Battle of the Social Video Clips: Instagram Takes on Vine

Thanks to social networking sites that allow us to document every single little aspect of our lives, we can all be instant artists. Take a photo (any photo, from what we’ve all had to see and put up with), slap a retro filter on it, add a little border, and voila—art. And then it’s posted online for everyone in Instagram, Twitpic, Snapchat, or anywhere else presumably capable of sharing images. The images could be linked to social networking sites and then instantly presented to thousands of people on the Web.

Vine vs Instagram

It has turned into such a global phenomenon that it’s become common (and somewhat of a big inside joke for the Internet) to find people sitting down to a meal, and before they even take a bite, they will whip out a business phone or a tablet in order to take a photo of it first. Documenting each moment of our lives has become “trendy”, but it looks like we won’t be treated to just still pictures anymore.

The Rise (and Fall) of Vine

Vine was the first to present a relatively new concept—that is, allowing users to post videos online social media style. “But Youtube already does that!” you may cry. True, but Vine’s videos are only spanning six seconds long. These clips can be edited as the user wishes, six seconds of a crazy moment; a moving snapshot of life Harry Potter-style. 

The service was quickly picked up by many users who like to show comedic snapshots of life. This is especially popular amongst groups of friends who want each of them having a quick part in a six-second drive-by video. It was also picked up by some celebrities and famous online bloggers as a fun way to connect to their fans, linking to them via Twitters. Other more enterprising users found it very entertaining to grab videos from them and turn them into animated gifs.

However, as with anything else, the service got invaded by people with less scrupulous intentions. Vine recently got entrenched in trouble when users started uploading six-second pornographic pictures, which virtually went everywhere. It turned quite a few users off, and Vine experienced a drop in their user base. While the service still exists, there is a slightly distasteful stigma starting to form.

Instagram Takes the Challenge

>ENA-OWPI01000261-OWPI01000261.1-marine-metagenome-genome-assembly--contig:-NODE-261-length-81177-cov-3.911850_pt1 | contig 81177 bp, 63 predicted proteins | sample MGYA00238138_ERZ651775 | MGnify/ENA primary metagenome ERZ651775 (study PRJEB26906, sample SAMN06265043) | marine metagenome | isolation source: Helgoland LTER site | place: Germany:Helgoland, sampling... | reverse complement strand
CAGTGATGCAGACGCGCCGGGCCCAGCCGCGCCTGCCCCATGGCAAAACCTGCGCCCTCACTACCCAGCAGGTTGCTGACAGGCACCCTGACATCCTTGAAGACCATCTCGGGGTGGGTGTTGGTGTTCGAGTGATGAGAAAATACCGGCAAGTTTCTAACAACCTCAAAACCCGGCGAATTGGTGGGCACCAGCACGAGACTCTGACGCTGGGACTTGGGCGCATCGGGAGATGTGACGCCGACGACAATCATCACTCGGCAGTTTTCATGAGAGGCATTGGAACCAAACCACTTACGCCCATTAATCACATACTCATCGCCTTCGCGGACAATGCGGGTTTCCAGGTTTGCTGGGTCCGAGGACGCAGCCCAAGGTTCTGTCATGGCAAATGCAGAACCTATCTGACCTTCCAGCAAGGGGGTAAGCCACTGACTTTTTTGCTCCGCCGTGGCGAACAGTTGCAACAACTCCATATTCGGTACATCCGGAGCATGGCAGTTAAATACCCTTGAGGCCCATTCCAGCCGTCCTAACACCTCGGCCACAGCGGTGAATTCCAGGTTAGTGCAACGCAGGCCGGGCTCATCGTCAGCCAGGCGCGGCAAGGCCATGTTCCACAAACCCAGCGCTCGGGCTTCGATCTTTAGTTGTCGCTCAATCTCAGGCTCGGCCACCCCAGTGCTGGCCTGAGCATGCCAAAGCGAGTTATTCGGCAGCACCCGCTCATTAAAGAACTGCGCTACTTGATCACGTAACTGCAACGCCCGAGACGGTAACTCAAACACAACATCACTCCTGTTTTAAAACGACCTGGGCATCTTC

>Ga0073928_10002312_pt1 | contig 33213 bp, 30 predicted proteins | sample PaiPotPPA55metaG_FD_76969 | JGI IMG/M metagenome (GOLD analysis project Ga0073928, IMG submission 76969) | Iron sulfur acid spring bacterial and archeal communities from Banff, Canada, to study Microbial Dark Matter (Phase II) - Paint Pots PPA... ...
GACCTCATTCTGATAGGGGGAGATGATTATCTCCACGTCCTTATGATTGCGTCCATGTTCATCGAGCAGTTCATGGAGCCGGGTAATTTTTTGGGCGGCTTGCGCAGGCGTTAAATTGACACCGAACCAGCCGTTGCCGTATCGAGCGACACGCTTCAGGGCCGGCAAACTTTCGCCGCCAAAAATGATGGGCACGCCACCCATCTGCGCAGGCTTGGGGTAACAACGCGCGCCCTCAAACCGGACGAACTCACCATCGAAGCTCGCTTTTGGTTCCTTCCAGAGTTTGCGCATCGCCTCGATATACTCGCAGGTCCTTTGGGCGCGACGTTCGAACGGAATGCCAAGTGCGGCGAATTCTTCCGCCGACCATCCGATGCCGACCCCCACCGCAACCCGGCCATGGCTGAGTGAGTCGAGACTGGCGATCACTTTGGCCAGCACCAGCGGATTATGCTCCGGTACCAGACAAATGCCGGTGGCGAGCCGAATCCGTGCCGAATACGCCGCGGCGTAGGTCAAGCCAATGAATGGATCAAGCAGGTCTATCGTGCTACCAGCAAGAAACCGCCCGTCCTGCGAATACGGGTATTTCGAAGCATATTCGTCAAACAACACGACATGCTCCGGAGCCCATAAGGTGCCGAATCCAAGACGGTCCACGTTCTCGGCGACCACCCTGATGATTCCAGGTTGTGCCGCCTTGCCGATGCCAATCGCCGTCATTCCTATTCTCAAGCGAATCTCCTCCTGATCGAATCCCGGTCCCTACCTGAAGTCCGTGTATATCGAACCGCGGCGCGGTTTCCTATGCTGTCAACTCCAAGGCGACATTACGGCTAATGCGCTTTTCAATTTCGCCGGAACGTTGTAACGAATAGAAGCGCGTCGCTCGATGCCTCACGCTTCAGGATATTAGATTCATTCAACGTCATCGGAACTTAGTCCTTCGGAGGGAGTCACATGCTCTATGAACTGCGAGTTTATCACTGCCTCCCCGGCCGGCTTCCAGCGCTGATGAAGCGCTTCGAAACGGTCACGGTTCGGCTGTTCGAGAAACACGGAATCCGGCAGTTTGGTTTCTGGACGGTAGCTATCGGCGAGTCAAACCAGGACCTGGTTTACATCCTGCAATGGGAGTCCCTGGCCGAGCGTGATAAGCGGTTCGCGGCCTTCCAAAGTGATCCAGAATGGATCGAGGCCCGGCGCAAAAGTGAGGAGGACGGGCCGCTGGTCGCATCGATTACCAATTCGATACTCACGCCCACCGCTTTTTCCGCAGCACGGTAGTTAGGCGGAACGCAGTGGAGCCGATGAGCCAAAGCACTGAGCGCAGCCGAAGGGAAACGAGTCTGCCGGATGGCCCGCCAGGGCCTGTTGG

Feature Comparison, Vine and Instagram

Not one to give up on something that has proven very profitable, Instagram, the prime standard-bearer for posting photographs in retro filter, has decided to take up where Vine has been wavering. Just recently the photo-posting app has announced that it would be adding a video feature to its services. Unlike Vine, Instagram users would have a far longer recording time: a full fifteen seconds. It might be a split-second of life, but it does provide a bigger window for users who might want a quick shout-out to friends and family. Maybe they want to capture a moment in their daily adventures, or an unusual moment they managed to catch in time. 

Since a great deal of celebrities are already on Instagram, it is quite likely that they could use the new video feature to not just send their fans and friends photos of what’s going on in their movie or TV shows—they could have little fifteen-second teasers or glimpses into their day-to-day activities.

Still, there are concerns. While Instagram does have a proliferation of artists who post their works on it, it also will not be unlikely that the service will be used at some point for more explicit activities (it’s how the Internet just is). Will Instagram manage to survive what Vine may not? It remains to be seen. 

Author’s Bio:
Leslie Young is a Blogger, web designer and developer for 3 years. She attributes her work to several blog sites that is relevant to her field of work. She generally writes about business communication, telecommunications such as business phones and cloud phones, as well as all the newest gadgets which include smartphones and tablets. Follow her Google+.


Post a Comment